A federal judge approved a $9.6 million purchase bid for Pinnpack, allowing the California recycled PET thermoform manufacturer to remain operational.
A recently formed company called Pinnpack Capital Holdings (PCH) submitted the bid to acquire Oxnard, Calif.-based Pinnpack, which is owned by bankrupt PET reclaimer CarbonLite. PCH is managed by a Pinnpack leader.
Pinnpack takes RPET produced by its parent company and processes the plastic into food packaging. Pinnpack used 7.3 million pounds of RPET in 2018, 8.9 million pounds in 2019 and 8.8 million pounds in 2020, according to state documents. The company expects to use 10.1 million pounds this year and 12.1 million pound next year.
After filing for Chapter 11 bankruptcy in March, CarbonLite had its RPET production plants in Riverside, Calif.; Dallas; and Reading, Pa. sold to The Sterling Group, Indorama Ventures and DAK Americas, respectively. Pinnpack went on the auction block on June 16, and a judge approved PCH’s $9.6 million bid – the only bid received – on June 22.
In a declaration submitted to the U.S. Bankruptcy Court for the District of Delaware, CarbonLite’s chief restructuring officer, Brian Weiss, told the judge that the sale to PCH was the only way to prevent the closure of Pinnpack, which lacked the cash to continue operating.
“Absent immediate consummation of a Sale Transaction, PinnPack would be forced to terminate its 190 employees and liquidate its assets,” Weiss wrote.
Plans to invest in Pinnpack
PCH plans to invest millions in the company, court records show. The managing owner of PCH is Ira Maroofian, who has been president of Pinnpack Packaging LLC since June 2016 and is a member of the board of directors for CarbonLite Holdings LLC.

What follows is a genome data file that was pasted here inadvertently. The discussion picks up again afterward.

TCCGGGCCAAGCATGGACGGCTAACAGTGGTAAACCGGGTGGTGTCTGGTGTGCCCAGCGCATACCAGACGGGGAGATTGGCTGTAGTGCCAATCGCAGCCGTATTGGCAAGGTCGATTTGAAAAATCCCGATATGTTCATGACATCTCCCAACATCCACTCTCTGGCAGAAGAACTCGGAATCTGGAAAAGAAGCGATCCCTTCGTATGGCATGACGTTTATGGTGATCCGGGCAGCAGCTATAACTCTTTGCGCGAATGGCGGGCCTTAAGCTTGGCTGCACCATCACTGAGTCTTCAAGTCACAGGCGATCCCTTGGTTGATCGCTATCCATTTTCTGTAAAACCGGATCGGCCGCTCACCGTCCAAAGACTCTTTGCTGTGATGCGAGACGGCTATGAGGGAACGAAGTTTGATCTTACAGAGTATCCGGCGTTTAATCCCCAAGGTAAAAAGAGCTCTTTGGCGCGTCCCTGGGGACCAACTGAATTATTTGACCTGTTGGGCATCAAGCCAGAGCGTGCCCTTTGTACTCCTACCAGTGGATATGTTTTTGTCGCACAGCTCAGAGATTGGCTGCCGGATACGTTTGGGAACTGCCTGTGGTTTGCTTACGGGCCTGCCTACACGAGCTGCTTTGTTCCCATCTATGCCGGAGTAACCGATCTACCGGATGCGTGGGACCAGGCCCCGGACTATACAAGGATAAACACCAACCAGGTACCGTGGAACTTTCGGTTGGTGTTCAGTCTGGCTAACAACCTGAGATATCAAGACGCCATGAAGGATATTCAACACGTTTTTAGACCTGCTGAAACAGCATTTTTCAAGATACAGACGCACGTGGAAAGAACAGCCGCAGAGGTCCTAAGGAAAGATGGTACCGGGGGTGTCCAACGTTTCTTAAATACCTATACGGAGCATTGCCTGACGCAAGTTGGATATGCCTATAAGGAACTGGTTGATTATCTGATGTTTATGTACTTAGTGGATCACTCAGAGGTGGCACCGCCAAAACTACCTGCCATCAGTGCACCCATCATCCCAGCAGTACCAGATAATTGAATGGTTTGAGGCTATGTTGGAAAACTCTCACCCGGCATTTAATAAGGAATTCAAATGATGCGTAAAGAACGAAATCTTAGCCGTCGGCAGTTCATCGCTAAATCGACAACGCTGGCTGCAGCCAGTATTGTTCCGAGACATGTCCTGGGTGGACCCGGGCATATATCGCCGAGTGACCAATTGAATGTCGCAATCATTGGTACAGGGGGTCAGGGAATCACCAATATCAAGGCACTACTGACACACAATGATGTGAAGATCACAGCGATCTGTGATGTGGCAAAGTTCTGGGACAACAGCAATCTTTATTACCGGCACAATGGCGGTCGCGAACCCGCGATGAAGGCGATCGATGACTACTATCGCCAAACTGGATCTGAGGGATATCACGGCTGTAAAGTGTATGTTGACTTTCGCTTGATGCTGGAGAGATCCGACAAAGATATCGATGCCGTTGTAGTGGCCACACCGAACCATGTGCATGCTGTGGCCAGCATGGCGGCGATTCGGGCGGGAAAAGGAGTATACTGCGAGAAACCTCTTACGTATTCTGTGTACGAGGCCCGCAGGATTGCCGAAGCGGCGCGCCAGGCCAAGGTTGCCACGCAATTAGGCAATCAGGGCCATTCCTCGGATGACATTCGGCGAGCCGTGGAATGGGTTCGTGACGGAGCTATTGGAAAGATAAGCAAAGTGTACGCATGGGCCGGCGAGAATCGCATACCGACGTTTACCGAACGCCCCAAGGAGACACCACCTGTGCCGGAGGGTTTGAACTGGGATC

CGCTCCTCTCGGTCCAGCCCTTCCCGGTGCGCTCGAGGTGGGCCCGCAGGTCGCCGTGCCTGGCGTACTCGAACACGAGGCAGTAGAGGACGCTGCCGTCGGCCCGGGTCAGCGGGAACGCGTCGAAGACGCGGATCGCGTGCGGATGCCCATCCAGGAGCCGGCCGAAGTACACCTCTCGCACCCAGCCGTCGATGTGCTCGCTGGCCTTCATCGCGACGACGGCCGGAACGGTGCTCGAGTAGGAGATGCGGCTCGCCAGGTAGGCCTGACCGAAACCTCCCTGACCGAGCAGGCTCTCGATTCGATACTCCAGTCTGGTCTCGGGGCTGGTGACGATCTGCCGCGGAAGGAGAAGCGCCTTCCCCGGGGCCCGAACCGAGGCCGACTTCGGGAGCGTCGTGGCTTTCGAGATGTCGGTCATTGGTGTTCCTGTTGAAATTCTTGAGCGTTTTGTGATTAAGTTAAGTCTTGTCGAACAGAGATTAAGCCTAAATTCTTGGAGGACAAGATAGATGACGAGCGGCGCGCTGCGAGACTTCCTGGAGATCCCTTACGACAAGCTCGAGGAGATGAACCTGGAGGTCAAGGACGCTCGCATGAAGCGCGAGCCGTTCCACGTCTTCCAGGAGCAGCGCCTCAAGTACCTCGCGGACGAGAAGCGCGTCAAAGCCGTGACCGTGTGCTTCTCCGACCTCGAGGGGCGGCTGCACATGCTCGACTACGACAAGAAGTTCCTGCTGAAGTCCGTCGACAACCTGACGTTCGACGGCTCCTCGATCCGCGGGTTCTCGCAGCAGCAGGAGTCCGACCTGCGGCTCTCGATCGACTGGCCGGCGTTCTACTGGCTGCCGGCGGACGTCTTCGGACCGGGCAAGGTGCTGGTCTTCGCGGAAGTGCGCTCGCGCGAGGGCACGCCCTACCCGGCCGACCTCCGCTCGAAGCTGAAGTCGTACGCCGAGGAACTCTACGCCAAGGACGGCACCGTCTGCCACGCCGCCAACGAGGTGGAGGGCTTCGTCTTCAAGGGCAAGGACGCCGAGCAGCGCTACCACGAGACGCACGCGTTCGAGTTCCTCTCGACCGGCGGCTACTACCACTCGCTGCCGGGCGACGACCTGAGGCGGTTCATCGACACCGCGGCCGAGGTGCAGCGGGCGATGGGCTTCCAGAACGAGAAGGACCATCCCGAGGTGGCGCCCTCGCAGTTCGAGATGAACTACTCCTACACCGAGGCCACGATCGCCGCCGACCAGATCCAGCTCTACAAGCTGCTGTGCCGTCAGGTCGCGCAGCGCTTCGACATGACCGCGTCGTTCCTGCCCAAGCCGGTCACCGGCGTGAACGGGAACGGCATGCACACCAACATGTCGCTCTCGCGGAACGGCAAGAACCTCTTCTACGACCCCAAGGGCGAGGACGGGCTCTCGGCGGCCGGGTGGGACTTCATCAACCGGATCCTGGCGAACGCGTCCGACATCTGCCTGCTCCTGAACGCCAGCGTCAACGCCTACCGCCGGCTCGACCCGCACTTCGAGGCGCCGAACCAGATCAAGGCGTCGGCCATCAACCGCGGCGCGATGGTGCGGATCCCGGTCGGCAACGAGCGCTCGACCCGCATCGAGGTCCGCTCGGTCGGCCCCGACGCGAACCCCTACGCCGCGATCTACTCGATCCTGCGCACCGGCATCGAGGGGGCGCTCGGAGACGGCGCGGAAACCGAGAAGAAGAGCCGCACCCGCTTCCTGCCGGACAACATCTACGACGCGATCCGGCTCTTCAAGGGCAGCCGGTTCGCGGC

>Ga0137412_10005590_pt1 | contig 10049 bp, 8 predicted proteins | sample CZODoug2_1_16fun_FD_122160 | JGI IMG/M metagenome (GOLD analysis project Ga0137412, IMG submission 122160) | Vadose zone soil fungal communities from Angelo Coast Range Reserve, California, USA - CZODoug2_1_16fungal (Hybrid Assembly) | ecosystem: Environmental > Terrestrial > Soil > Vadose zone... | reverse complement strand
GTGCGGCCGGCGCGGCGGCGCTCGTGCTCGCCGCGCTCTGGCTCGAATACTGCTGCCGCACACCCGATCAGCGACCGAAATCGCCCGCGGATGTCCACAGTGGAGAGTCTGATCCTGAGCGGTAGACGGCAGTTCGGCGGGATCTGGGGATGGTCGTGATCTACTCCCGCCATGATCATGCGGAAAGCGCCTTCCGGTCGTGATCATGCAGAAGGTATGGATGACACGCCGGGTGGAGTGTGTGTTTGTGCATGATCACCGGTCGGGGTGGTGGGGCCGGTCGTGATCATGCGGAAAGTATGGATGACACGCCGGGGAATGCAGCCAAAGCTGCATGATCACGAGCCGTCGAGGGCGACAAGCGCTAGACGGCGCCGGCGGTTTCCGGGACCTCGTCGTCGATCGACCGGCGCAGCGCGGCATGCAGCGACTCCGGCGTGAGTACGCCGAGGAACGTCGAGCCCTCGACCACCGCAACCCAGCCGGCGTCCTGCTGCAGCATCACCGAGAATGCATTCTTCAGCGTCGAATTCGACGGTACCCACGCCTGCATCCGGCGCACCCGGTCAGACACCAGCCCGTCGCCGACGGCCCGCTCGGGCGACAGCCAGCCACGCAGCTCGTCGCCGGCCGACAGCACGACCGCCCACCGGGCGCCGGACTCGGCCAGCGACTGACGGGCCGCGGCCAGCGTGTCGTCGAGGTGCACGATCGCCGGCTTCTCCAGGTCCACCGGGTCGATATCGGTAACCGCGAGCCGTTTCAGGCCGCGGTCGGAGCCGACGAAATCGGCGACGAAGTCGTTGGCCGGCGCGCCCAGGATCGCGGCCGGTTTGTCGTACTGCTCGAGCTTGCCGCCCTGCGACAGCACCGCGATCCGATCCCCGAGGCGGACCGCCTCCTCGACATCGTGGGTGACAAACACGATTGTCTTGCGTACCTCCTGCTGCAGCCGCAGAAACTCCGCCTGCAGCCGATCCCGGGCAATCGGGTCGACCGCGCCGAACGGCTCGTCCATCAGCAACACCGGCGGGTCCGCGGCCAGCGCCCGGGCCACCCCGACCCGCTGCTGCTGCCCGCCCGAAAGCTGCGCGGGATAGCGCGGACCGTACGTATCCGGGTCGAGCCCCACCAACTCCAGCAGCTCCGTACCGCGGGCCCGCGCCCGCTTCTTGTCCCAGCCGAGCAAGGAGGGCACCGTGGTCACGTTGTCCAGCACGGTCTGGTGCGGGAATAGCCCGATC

In a declaration submitted to court, Maroofian noted that multiple investments have been lined up to support Pinnpack.
He said Iraj Barkohanai and family trusts controlled by Barkohanai will make an initial investment of $12 million in Pinnpack. In his filing, Weiss said Barkohanai owns 90% of PCH.
“PCH’s investors are ready, willing and able to invest additional amounts into PCH if necessary,” Maroofian wrote.
Additionally, the California Department of Resources Recycling and Recovery (CalRecycle) has an agreement, subject to final state approval, to loan Pinnpack up to $3.25 million, Maroofian’s documents show. CalRecycle has already provided Pinnpack $3 million in low-interest loans through the Recycling Market Development Zone program to expand in recent years, and CalRecycle claims it is still owed over $2.6 million on those loans. The tentative deal to lend more money includes a settlement between the parties over the outstanding debt.
Maroofian’s submittal included a financial projection showing Pinnpack getting on more solid financial footing. The projection showed Pinnpack bringing in about $3.66 million in revenue and spending $3.59 million in expenditures each month, resulting in about $65,000 in positive cash flow each month.
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